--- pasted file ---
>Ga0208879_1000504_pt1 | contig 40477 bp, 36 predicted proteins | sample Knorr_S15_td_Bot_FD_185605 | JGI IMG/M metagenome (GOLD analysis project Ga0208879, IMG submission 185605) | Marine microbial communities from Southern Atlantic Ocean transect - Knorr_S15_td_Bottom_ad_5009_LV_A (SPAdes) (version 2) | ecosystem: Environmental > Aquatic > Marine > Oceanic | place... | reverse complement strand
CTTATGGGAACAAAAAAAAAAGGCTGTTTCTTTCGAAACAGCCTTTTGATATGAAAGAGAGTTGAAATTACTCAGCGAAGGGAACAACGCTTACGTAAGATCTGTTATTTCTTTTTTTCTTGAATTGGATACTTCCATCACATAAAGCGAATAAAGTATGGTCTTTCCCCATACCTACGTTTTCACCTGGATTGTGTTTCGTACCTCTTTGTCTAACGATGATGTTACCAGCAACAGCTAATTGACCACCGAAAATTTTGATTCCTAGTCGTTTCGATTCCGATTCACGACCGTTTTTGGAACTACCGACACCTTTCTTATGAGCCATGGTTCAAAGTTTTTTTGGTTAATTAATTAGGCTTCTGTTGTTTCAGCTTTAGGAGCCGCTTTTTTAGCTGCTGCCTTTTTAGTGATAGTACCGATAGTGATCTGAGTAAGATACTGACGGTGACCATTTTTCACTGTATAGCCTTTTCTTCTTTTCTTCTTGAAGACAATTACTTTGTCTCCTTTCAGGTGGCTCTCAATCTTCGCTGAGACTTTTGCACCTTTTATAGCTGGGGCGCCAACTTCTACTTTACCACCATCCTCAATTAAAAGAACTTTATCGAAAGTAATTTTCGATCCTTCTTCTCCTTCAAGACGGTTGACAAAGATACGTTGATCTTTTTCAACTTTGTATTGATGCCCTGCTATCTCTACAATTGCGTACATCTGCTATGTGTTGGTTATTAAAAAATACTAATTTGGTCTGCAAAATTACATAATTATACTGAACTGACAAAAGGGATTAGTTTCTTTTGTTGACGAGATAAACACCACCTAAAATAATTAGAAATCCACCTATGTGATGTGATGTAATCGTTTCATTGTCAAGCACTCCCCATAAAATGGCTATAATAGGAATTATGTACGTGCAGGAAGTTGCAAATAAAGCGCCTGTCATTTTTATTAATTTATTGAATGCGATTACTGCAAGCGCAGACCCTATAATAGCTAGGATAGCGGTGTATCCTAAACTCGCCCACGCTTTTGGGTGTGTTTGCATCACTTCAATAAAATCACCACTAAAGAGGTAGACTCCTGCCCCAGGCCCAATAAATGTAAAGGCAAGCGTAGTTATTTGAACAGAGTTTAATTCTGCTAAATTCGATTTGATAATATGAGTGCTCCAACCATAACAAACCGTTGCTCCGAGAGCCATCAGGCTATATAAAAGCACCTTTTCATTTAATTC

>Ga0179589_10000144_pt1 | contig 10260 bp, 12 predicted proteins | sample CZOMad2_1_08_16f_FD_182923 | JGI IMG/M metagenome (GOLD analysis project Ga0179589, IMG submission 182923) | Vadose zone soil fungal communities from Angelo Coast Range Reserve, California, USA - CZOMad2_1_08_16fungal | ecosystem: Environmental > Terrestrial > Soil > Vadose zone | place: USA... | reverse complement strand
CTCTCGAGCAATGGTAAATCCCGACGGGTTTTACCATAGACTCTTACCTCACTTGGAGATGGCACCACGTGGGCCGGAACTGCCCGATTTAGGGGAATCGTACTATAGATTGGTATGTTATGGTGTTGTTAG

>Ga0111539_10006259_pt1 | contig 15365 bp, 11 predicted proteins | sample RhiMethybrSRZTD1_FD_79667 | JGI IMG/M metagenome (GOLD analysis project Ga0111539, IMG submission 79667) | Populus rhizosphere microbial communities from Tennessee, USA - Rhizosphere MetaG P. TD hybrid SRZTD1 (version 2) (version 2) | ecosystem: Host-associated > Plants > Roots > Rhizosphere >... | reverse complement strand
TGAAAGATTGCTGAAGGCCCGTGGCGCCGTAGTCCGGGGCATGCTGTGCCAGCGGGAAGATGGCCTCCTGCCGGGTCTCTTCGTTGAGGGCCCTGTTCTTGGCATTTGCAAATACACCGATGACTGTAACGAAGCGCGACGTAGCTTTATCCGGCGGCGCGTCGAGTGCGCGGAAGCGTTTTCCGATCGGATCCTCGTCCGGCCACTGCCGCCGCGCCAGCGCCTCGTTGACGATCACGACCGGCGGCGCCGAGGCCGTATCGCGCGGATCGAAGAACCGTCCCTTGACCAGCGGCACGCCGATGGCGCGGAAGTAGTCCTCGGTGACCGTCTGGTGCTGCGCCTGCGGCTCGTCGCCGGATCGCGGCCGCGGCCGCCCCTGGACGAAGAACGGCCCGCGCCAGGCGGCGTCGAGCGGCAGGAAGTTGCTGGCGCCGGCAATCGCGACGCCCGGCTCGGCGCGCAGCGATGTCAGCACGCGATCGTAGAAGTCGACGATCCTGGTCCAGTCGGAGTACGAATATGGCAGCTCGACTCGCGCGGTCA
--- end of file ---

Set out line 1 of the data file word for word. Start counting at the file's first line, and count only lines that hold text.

>Ga0208879_1000504_pt1 | contig 40477 bp, 36 predicted proteins | sample Knorr_S15_td_Bot_FD_185605 | JGI IMG/M metagenome (GOLD analysis project Ga0208879, IMG submission 185605) | Marine microbial communities from Southern Atlantic Ocean transect - Knorr_S15_td_Bottom_ad_5009_LV_A (SPAdes) (version 2) | ecosystem: Environmental > Aquatic > Marine > Oceanic | place... | reverse complement strand